The interview came after Chinese Foreign Ministry spokeswoman Hua Chunying lashed out at India's decision to invite the Dalai Lama to an international conference on Buddhism, which was endorsed by the Indian Culture Ministry.
According to Hua Chunying, India ignored China's "serious statements" and insisted on the Dalai Lama's participation in the international conference on Buddhism organized by the Indian government.
"The issue of the Dalai Lama's [activities] has recently become a factor that could worsen the relations between Beijing and New Delhi," Andrey Karneyev said.
He recalled that in a stern warning to the Indian government earlier this month, Beijing asked New Delhi not to go ahead with the visit of the Dalai Lama to Tawang in Arunachal Pradesh next month. Tawang is in the full-fledged Indian state of Arunachal Pradesh which China considers South Tibet.
Chinese Foreign Ministry spokesman Geng Shuang said in this regard that "the invitation to the Dalai Lama by the Indian side to the contested area between China and India will inflict severe damage on the China-India relationship and peace and stability in the China-India border area."
"In this vein, the question arises why the Dalai Lama currently becomes the center of not only China-India tensions, but also causes problems in China's ties with its other immediate neighbors," Karneyev said, referring to last year's scandal in connection with the Dalai Lama's visit to Mongolia.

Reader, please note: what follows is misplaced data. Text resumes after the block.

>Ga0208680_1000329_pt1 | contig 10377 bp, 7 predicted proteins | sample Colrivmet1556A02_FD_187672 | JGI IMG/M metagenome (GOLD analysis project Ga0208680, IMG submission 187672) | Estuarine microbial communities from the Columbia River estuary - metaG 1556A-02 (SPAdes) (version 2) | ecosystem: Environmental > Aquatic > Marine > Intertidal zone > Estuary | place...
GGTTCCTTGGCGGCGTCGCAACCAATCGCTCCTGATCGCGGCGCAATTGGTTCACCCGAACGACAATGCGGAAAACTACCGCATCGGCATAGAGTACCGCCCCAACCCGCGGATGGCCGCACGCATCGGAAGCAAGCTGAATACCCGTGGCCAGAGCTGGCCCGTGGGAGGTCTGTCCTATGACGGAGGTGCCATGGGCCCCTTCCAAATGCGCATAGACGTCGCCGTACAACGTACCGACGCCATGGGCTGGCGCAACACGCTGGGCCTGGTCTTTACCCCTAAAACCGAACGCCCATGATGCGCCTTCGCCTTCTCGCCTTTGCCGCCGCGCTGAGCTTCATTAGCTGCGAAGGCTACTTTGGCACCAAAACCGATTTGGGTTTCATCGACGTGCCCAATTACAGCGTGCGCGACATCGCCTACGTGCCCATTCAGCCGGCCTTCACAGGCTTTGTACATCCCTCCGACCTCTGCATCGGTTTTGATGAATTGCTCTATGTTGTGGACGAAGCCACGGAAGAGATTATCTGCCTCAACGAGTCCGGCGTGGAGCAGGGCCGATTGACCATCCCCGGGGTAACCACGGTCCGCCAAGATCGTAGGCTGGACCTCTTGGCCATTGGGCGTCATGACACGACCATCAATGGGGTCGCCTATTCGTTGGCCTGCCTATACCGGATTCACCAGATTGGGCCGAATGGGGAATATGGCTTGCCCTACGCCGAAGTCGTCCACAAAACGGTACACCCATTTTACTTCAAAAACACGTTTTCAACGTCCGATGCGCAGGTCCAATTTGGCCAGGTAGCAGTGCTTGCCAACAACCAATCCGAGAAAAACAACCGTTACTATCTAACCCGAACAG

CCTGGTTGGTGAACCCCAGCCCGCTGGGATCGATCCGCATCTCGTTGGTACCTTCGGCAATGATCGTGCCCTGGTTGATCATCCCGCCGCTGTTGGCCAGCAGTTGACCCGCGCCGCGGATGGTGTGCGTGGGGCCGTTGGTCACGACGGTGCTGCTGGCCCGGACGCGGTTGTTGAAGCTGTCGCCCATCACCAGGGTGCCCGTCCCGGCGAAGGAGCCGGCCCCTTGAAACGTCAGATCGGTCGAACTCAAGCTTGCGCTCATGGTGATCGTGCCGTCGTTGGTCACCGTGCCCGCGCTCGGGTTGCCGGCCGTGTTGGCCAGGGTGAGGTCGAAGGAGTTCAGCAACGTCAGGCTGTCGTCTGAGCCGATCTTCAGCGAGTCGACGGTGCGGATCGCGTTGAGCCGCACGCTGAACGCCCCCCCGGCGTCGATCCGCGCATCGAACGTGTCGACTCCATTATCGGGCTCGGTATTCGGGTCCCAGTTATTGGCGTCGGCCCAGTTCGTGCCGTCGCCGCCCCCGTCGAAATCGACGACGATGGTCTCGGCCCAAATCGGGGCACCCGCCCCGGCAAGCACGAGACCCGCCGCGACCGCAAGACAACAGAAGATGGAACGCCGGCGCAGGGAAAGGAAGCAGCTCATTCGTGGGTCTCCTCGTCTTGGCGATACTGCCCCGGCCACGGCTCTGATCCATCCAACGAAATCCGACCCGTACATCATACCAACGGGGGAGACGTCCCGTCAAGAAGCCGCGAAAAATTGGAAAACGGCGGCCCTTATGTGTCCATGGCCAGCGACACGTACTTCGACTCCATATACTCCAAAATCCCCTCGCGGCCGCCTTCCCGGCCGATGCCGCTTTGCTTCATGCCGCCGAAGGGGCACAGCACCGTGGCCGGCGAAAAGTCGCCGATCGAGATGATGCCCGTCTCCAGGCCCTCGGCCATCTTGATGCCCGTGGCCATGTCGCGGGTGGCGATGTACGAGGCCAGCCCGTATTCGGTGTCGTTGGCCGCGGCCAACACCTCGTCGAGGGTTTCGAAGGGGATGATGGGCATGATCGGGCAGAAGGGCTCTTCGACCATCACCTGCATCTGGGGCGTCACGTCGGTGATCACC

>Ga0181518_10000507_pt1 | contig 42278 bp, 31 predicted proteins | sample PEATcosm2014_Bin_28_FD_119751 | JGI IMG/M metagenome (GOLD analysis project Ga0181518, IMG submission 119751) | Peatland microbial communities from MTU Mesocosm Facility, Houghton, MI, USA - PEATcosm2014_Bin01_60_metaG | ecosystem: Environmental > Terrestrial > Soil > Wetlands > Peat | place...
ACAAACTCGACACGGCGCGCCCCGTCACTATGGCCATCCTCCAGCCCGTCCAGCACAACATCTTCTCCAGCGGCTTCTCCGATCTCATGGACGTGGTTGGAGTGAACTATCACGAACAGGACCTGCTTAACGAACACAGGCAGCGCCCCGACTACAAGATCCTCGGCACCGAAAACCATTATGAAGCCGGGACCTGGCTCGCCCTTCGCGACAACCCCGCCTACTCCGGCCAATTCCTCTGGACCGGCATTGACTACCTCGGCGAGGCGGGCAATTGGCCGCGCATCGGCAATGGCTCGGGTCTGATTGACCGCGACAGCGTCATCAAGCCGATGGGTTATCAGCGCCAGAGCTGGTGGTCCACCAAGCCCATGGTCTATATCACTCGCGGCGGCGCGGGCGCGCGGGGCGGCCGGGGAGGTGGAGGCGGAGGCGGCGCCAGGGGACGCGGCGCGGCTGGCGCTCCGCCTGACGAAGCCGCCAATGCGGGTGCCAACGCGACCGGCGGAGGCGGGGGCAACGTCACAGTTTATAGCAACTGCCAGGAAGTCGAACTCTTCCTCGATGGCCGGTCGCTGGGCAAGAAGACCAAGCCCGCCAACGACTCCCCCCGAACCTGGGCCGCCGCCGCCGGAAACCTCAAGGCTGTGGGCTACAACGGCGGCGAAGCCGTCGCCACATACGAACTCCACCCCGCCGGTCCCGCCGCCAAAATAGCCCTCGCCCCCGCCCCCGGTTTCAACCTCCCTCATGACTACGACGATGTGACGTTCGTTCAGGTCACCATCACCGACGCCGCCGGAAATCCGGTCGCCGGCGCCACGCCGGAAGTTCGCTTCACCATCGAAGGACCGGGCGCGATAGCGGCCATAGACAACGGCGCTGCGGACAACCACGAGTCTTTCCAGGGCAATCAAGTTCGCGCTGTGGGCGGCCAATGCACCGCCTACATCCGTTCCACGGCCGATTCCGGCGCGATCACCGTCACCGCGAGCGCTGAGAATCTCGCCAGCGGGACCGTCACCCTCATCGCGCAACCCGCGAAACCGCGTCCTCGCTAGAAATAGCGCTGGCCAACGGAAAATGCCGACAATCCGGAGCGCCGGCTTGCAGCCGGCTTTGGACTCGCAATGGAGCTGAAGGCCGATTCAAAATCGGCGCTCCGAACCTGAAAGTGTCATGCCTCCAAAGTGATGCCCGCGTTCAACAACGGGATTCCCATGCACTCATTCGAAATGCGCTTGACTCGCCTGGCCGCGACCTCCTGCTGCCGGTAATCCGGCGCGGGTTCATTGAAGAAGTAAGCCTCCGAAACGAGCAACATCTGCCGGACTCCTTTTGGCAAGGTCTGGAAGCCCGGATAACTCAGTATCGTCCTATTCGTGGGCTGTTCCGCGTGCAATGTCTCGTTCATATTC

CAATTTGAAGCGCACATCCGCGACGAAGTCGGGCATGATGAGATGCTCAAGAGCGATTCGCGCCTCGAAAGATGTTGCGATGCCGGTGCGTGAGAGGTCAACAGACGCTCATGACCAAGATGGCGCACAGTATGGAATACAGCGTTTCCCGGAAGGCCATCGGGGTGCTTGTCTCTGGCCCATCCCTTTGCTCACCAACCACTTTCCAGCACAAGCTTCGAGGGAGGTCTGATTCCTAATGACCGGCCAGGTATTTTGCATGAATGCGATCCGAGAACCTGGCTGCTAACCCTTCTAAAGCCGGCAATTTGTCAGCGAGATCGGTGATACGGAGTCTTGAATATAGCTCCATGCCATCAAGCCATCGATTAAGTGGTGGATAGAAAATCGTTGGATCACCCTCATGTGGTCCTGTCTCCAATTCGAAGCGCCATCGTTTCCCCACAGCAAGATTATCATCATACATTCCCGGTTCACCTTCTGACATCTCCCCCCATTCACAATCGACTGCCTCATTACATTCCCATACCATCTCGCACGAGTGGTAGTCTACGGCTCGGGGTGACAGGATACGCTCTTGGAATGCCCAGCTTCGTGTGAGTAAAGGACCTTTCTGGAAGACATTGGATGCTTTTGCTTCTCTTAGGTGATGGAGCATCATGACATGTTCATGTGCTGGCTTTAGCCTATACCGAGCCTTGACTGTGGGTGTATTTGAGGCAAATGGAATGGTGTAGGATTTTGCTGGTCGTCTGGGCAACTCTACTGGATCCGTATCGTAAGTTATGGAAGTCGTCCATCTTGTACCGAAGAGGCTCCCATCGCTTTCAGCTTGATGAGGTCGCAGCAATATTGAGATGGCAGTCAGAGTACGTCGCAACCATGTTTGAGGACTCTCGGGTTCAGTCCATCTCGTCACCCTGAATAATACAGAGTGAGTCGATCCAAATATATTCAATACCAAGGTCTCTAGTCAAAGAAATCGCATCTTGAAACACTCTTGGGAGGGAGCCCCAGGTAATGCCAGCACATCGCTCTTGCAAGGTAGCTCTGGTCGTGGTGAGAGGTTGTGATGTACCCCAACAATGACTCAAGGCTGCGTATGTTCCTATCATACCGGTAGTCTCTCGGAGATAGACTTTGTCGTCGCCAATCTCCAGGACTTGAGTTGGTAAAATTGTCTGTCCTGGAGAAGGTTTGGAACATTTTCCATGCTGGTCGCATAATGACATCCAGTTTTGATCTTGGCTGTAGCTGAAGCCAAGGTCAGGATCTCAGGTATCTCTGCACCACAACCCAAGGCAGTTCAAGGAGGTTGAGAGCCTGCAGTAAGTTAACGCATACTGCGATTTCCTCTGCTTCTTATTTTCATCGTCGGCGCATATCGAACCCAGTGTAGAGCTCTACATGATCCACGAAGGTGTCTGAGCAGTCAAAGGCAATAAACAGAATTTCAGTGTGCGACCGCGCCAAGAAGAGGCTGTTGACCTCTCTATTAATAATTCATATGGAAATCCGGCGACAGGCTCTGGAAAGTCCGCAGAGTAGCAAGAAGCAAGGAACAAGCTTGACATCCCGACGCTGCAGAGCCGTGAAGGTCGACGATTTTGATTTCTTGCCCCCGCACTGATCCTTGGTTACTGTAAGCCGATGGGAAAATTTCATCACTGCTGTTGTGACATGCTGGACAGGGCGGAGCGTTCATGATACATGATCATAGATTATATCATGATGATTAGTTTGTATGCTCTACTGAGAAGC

The Mongolian side expressed hope that the Dalai Lama's visit would not affect further relations with China, pledging that the religious leader would no longer visit Mongolia while the current government is in power.
"To all appearances, the Dalai Lama, who at one time started talking about a complete rejection of political activity, again returns to politics. Naturally, it angers Beijing, whose relationship with the Dalai Lama has always been complicated," Karneyev said.
In addition, he added, one can notice the desire of a number of states to try to play on these contradictions to gain political benefit from subsequently promising Beijing to display neutrality in this conflict.
"However, this game can be very dangerous because the Dalai Lama is still associated with separatism in Beijing, and a threat to territorial integrity is always taken seriously by China which is not inclined to arrive at any consensus on the matter," Karneyev pointed out.
Therefore, Chinese authorities urge all states to refrain from giving the Dalai Lama the opportunity to conduct political activities aimed at splitting China.
The Dalai Lama is scheduled to visit Tawang in April. The Indian government has started sharing more official engagements with the Dalai Lama whom China has deemed a separatist. In December 2016, the Dalai Lama was invited to the Indian President's official residence, the first public meeting in 60 years.
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